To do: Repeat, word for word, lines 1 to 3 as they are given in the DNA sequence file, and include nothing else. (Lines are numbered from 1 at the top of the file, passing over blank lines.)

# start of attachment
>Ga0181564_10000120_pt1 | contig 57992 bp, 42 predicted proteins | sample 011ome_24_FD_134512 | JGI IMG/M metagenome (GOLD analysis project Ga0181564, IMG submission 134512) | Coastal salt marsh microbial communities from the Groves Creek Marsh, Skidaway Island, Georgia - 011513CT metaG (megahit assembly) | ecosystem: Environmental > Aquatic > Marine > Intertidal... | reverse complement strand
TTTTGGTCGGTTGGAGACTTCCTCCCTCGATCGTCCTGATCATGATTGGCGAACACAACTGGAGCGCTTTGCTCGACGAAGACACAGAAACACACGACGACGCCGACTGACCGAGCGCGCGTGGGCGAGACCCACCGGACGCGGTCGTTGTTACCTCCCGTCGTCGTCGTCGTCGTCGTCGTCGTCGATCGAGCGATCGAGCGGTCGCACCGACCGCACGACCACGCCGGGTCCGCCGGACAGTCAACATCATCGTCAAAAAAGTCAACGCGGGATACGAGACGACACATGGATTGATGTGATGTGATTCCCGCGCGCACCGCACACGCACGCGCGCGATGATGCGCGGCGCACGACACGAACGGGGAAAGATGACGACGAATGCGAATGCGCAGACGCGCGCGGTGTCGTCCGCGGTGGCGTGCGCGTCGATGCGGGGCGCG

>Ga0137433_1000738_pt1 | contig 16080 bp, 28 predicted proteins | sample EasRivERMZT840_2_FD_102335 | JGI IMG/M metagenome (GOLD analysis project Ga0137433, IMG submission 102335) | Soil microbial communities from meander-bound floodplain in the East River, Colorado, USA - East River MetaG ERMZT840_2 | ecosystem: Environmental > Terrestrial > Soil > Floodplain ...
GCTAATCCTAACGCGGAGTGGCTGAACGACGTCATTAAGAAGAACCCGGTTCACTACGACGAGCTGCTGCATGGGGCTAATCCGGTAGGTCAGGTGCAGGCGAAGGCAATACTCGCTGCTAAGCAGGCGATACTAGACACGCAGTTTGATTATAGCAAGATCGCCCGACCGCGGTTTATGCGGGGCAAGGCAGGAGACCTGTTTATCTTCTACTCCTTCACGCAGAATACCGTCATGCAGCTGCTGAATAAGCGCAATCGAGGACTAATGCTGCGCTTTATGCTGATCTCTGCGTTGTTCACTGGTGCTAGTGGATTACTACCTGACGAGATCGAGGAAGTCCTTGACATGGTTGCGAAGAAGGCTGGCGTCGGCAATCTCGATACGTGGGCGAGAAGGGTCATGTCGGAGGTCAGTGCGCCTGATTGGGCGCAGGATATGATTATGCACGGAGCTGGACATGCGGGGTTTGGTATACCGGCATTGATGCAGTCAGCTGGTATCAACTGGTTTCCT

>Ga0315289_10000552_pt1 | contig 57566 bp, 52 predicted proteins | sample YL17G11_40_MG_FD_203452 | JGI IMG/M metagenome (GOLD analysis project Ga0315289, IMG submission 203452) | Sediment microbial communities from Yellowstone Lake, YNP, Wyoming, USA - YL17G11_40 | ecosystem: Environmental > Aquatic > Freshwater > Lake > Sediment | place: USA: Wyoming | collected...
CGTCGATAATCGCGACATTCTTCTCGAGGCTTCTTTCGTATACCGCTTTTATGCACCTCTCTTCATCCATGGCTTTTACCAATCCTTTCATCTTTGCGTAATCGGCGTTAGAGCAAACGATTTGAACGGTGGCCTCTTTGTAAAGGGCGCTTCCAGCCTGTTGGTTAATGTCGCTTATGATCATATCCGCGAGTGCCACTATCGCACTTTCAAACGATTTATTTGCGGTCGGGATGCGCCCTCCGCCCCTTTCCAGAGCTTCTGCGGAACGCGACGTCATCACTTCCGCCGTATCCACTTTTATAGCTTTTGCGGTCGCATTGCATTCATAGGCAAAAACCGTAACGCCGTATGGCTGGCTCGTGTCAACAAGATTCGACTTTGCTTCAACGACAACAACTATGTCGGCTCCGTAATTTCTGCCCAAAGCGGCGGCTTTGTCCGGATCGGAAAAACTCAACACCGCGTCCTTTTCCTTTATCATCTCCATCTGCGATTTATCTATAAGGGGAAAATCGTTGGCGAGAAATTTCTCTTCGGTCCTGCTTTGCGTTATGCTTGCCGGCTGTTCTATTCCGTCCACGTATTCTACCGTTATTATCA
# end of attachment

>Ga0181564_10000120_pt1 | contig 57992 bp, 42 predicted proteins | sample 011ome_24_FD_134512 | JGI IMG/M metagenome (GOLD analysis project Ga0181564, IMG submission 134512) | Coastal salt marsh microbial communities from the Groves Creek Marsh, Skidaway Island, Georgia - 011513CT metaG (megahit assembly) | ecosystem: Environmental > Aquatic > Marine > Intertidal... | reverse complement strand
TTTTGGTCGGTTGGAGACTTCCTCCCTCGATCGTCCTGATCATGATTGGCGAACACAACTGGAGCGCTTTGCTCGACGAAGACACAGAAACACACGACGACGCCGACTGACCGAGCGCGCGTGGGCGAGACCCACCGGACGCGGTCGTTGTTACCTCCCGTCGTCGTCGTCGTCGTCGTCGTCGTCGATCGAGCGATCGAGCGGTCGCACCGACCGCACGACCACGCCGGGTCCGCCGGACAGTCAACATCATCGTCAAAAAAGTCAACGCGGGATACGAGACGACACATGGATTGATGTGATGTGATTCCCGCGCGCACCGCACACGCACGCGCGCGATGATGCGCGGCGCACGACACGAACGGGGAAAGATGACGACGAATGCGAATGCGCAGACGCGCGCGGTGTCGTCCGCGGTGGCGTGCGCGTCGATGCGGGGCGCG

>Ga0137433_1000738_pt1 | contig 16080 bp, 28 predicted proteins | sample EasRivERMZT840_2_FD_102335 | JGI IMG/M metagenome (GOLD analysis project Ga0137433, IMG submission 102335) | Soil microbial communities from meander-bound floodplain in the East River, Colorado, USA - East River MetaG ERMZT840_2 | ecosystem: Environmental > Terrestrial > Soil > Floodplain ...